I grew up in the Pacific Northwest, where water is relatively abundant. Gore-Tex raincoats and rubber boots were standard winter wear, and most of the historic buildings in my hometown of Oregon City have marks on the wall to record the high-water line for more than one major flood. Water was more than just a matter of weather though. Even from a young age, I understood that water connects people across time and space. My parents’ house was just up the hill from the treatment plant that pulled our drinking water from the Clackamas River. On a clear day, I could stand on their deck and see the glaciers clinging to the side of Mt. Hood that fed the streams that flowed into the upper reaches of the Clackamas and eventually ended up in our kitchen faucet. As years passed and the glaciers visibly receded each summer, I couldn’t help but wonder what that meant for everyone who depended on the rivers around me.
Just a few miles downstream, the Clackamas joins the Willamette River at a site that was one of the longest continually inhabited places of trade and gathering in North America, until the Indigenous people of the region were violently removed by early settlers and the territorial government in the middle part of the 19th century. Willamette Falls in downtown Oregon City continues to be a testament to this uneasy history of settler occupation and Indigenous land relationships, as tribal members gather every summer to harvest lamprey (an ancient species of eel-like fish with sucker mouths) off of the spray-soaked rocks that sit next to abandoned paper mills, which fueled the region’s economy, until the contaminant laden discharge nearly killed the river. In places like this, water condenses centuries of complicated history into a fundamental difference in how natural resources are understood, and distills a vague and unpredictable future of “climate change” into a clear timeline of glacial shrinkage and dwindling water resources.
When I moved to Colorado to join the ethnic studies department faculty this August, I thought that living in a much drier state would mean that people were less connected by water (although perhaps more aware of the need for conservation), but so far, I have found it’s the opposite. One of the first things I learned about Colorado was that it is one of only two headwater states in the United States - that is, all of the water flowing in Colorado originates in Colorado, none of it arrives here from somewhere else. And maybe it shouldn’t have been a surprise in a state where the namesake river connects us to an entire region that is struggling with scarcity, aridification, increasing population and other demands, and we’re working to sort this all out under water policy that was developed hundreds of years ago for a much wetter west than the one we now live in.
Most, if not all, of the major US environmental crises in recent history have been about water in one way or another - the poisoning of Flint, Michigan’s predominantly African-American population with contaminated drinking water, the Deepwater Horizon oil spill, the encampment at Standing Rock - all of these had to do with the rights to clean water for direct uses like drinking, cooking, washing and bathing, as well as the indirect ways communities rely on healthy aquatic environments to sustain wildlife and support local economies that rely on fishing and tourism. Environmental concerns in Colorado are no different - they all boil down to water.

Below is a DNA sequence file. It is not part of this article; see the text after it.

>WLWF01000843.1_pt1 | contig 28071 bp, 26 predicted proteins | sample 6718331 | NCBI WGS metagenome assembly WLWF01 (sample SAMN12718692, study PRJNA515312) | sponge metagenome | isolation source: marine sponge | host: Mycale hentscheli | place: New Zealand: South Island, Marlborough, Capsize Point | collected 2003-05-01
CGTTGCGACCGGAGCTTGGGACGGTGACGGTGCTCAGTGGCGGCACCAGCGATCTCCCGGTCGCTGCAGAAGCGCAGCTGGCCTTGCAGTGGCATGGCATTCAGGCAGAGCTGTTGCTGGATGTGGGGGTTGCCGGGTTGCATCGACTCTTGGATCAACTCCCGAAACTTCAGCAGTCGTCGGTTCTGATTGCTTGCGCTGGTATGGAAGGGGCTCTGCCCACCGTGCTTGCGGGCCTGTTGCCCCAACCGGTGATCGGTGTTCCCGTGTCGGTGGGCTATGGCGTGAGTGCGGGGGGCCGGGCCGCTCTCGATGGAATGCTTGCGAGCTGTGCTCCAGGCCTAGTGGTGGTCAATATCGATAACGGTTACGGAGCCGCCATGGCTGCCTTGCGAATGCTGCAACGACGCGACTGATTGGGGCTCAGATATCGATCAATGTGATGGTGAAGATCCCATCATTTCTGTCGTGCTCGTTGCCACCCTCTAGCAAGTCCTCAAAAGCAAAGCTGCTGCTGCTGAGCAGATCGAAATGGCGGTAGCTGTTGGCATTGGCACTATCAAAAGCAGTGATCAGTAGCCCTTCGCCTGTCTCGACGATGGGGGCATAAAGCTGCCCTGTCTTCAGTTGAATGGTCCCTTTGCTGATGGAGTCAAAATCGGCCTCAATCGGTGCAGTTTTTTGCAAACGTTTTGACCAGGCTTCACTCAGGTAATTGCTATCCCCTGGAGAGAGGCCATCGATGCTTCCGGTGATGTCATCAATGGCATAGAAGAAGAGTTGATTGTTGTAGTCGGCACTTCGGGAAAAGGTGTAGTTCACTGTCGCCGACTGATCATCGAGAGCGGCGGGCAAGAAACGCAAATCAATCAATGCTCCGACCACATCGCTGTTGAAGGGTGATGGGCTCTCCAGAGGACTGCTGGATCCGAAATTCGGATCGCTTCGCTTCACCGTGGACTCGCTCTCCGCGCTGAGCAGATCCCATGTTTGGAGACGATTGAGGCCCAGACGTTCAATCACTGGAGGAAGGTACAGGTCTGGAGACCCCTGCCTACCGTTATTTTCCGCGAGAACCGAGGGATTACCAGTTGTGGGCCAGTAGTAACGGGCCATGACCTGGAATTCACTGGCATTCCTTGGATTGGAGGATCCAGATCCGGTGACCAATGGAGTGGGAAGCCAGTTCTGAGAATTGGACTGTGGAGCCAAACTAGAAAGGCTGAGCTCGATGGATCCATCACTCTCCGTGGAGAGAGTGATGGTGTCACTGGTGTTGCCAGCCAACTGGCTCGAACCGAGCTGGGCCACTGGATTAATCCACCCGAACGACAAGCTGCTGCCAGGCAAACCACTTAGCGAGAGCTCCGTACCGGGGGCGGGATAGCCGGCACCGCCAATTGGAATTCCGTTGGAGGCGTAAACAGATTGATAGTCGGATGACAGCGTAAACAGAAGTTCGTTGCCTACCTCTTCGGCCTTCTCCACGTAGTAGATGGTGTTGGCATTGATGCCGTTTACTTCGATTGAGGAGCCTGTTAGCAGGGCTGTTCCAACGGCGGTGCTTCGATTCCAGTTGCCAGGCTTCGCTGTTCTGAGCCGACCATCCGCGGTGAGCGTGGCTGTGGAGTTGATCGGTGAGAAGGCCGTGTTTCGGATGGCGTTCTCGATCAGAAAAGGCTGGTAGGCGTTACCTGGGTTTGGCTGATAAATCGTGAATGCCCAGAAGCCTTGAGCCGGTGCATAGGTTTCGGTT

On this summer’s Ram Engagement Tour, an opportunity provided by the Office of the Provost (with support from the Office of Engagement and CSU Online) for new and newly promoted faculty and administrators to learn about CSU’s community partnerships throughout the state, every single spokesperson and presenter had something to say about water, whether it was sharing water-wise growing methods to promote food security, developing drought tolerant plant species, managing the state’s forests to account for reduced precipitation, or, creative ways to diversify income sources by facilitating multiple uses of the same stretch of waterway.
Water has always connected people across geographies, but water in the West today brings us together to solve problems of scarcity and contamination in ways that cut across traditional academic boundaries. “Interdisciplinary” has become a bit of a buzzword in academia, but in practice it’s conceptually difficult, time consuming, and often not rewarded by the institution the same way traditional scholarship is. Water issues in the American West, however, don’t allow us the luxury of “staying in our lane.” We need history and law to explain how we arrived at our current water rights paradigm, we need biology and chemistry to collect and interpret data about water quality, we need political science and economics to help us understand how money and power impact decisions about water, we need environmental sciences to clarify the roles water plays in a healthy ecosystem, and we need ethnic studies to explain why it is that Indigenous and Communities of Color are almost always affected first and worst by water issues.
But most importantly, we need to work together across all these disciplines to fully address the challenges that water presents in the 21st century. From scarcity and drought, to equitable distribution across a growing population, to contamination from mining and other extractive industries, water in Colorado is the nexus for interdisciplinary research that fulfills CSU’s land-grant mission: practical, applied research that addresses complex problems in a shifting social landscape.